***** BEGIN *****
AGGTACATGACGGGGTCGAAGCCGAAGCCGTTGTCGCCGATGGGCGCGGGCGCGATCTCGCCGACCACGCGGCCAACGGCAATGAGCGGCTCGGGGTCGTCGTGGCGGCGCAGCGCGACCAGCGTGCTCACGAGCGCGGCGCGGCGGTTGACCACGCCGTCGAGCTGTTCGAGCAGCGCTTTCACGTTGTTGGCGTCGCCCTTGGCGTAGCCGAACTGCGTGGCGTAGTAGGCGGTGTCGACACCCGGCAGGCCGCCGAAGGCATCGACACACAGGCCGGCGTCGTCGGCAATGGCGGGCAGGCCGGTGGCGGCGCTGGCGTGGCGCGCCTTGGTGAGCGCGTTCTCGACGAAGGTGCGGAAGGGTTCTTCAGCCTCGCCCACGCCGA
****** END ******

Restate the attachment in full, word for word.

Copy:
AGGTACATGACGGGGTCGAAGCCGAAGCCGTTGTCGCCGATGGGCGCGGGCGCGATCTCGCCGACCACGCGGCCAACGGCAATGAGCGGCTCGGGGTCGTCGTGGCGGCGCAGCGCGACCAGCGTGCTCACGAGCGCGGCGCGGCGGTTGACCACGCCGTCGAGCTGTTCGAGCAGCGCTTTCACGTTGTTGGCGTCGCCCTTGGCGTAGCCGAACTGCGTGGCGTAGTAGGCGGTGTCGACACCCGGCAGGCCGCCGAAGGCATCGACACACAGGCCGGCGTCGTCGGCAATGGCGGGCAGGCCGGTGGCGGCGCTGGCGTGGCGCGCCTTGGTGAGCGCGTTCTCGACGAAGGTGCGGAAGGGTTCTTCAGCCTCGCCCACGCCGA